How To Avoid the Renovation Nightmares You’ve Heard About!

Choose a Project Manager (PM) – OVER – a General Contractor (GC)

You’ve Heard the Horror Stories..And I’ve Been There Myself! Many years ago I depended on a GC to oversee a large renovation project only to find myself in the midst of continual project delays, inferior materials and installations and as a result, a project completed at a lesser quality Using a Project Manager - Making the right renovation decision!than the overall design had dictated plus many lost dollars. The GC made claims and promises he did not keep and I had virtually no recourse. I learned then how important an Owner Representative Project Manager is…one who provides onsite oversight to meet the owner’s objectives from project inception to project completion. Choosing a PM over a GC makes it possible to survive a renovation so that planned outcomes are realized with a minimum of unplanned disruptions, stress, sleepless nights, problems with partners, and financial losses!

Choose the Smoothest Renovation Project Experience: Hire a PM, NOT a GC! The common wisdom is that a residential and/or commercial real estate renovation project requires a GC to head up the construction, which is only one phase of the project . Unfortunately, especially in the residential realm, most owners are not aware of the more comprehensive role which a PM plays in a renovation: managing a renovation project from design, through construction to completion. In other words, the PM oversees the entire project as the owner’s representative; the GC only operates during the construction phase representing his/her staff of trades and vendors supplying construction materials. The use of a PM is more common to commercial projects, and high-end construction and renovations. They are utilized by top architectural firms.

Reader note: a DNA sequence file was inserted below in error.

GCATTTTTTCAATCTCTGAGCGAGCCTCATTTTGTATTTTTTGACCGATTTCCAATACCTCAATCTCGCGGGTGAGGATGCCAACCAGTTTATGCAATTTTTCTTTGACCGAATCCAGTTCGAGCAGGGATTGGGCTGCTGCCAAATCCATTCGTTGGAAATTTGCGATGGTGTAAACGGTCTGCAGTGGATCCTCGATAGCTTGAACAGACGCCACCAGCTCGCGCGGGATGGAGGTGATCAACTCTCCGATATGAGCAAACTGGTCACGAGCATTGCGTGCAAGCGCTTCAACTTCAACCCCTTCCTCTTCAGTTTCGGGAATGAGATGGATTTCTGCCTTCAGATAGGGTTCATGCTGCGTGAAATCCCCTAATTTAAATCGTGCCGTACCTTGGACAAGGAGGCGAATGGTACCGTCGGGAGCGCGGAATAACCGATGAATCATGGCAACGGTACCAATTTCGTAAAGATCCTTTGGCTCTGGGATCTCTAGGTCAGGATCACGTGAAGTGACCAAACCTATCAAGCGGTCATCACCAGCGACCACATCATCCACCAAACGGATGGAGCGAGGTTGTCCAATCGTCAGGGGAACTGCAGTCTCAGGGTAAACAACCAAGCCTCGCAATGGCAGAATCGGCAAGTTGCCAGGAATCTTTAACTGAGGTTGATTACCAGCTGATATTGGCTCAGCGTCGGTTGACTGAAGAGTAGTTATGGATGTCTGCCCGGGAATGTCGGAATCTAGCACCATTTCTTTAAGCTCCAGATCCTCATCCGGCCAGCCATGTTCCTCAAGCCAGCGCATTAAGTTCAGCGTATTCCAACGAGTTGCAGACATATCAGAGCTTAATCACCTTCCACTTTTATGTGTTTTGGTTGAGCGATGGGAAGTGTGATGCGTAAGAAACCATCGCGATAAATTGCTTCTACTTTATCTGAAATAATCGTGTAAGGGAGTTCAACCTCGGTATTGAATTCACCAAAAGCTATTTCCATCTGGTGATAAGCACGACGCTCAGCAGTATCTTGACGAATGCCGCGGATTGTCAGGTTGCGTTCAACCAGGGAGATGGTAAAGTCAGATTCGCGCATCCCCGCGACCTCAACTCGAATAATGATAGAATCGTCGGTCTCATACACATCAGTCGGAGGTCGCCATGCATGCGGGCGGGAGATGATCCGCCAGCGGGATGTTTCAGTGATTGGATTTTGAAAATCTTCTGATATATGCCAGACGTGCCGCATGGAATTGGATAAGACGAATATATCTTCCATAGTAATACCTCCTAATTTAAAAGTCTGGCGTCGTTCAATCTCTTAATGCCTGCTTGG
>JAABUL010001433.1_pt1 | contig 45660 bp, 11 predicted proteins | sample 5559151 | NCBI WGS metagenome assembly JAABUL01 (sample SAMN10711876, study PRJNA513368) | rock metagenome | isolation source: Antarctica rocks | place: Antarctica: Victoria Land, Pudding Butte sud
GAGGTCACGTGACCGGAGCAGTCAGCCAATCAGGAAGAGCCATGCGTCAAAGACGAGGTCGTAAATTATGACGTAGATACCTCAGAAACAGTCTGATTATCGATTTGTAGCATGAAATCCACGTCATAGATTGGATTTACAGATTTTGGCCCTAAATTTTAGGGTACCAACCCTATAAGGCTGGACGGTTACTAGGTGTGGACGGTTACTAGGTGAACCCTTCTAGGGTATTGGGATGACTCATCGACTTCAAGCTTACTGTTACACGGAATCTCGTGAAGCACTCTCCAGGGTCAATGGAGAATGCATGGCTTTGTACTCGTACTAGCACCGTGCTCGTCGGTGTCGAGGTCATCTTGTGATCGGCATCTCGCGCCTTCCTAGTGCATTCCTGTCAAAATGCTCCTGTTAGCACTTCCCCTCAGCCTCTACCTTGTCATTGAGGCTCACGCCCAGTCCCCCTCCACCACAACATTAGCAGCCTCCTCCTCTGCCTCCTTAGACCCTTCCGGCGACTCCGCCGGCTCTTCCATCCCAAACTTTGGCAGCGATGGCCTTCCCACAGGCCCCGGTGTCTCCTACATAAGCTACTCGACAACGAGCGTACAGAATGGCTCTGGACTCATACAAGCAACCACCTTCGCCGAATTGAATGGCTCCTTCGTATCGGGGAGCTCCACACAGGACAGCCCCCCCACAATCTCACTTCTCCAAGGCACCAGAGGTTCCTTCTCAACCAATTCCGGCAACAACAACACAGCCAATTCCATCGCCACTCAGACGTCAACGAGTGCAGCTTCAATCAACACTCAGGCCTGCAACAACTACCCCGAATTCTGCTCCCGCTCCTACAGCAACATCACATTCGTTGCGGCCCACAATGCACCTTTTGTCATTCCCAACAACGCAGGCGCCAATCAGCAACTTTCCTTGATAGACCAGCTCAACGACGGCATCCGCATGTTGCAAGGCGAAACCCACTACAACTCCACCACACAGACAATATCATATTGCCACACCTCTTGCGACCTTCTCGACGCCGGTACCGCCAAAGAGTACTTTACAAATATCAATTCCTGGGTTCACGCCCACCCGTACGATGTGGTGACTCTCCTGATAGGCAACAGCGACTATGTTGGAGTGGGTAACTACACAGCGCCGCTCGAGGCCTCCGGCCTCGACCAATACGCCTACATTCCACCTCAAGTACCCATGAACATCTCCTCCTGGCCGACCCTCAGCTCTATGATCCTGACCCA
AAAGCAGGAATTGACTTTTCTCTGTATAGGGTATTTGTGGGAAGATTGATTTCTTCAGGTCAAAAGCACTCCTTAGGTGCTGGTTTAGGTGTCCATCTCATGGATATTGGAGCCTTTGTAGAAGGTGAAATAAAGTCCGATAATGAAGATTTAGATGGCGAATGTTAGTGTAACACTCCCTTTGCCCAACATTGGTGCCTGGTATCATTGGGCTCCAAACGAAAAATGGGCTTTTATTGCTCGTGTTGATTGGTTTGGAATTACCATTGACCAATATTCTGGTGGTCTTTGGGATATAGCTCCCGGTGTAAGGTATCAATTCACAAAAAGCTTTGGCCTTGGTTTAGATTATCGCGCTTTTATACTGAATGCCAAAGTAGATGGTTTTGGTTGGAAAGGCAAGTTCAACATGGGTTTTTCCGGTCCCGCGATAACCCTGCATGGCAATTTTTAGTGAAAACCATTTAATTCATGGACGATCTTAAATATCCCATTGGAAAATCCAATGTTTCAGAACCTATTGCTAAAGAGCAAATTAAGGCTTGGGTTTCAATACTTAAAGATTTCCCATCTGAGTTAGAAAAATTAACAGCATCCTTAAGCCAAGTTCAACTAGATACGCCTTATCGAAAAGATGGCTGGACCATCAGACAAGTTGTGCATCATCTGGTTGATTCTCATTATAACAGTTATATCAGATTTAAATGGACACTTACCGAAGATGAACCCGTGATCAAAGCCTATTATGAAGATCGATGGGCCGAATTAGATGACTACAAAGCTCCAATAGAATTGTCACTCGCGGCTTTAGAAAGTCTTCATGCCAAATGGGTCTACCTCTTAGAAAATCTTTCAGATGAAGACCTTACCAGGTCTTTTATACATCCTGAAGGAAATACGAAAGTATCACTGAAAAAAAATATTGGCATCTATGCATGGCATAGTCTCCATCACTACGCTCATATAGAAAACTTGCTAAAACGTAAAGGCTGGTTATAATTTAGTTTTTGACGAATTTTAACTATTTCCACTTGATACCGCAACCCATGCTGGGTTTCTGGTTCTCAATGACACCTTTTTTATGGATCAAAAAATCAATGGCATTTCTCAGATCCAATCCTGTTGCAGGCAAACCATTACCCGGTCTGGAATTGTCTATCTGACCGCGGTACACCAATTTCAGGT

Unfortunately, most owners planning to begin a renovation project begin the construction process by interviewing and asking for bids from GCs only after working with architects and engineers during the design phase. The wiser course is for the owner to seek out a PM at the start of the design process who then moves into the construction phase understanding, visualizing, and executing the overall project design through onsite oversight.

Here’s Where Many Renovation Nightmares Begin! Not realizing that they have the PM choice, many owners try to find a GC thinking the GC represents their interests and will therefore work to meet their specific needs, complete the project on time and stay in budget. Most owners who have undertaken a renovation, however, encounter the following problems as a result of working with a GC because a GC is NOT the owner’s representative, but rather represents their staff of trades and their materials vendors.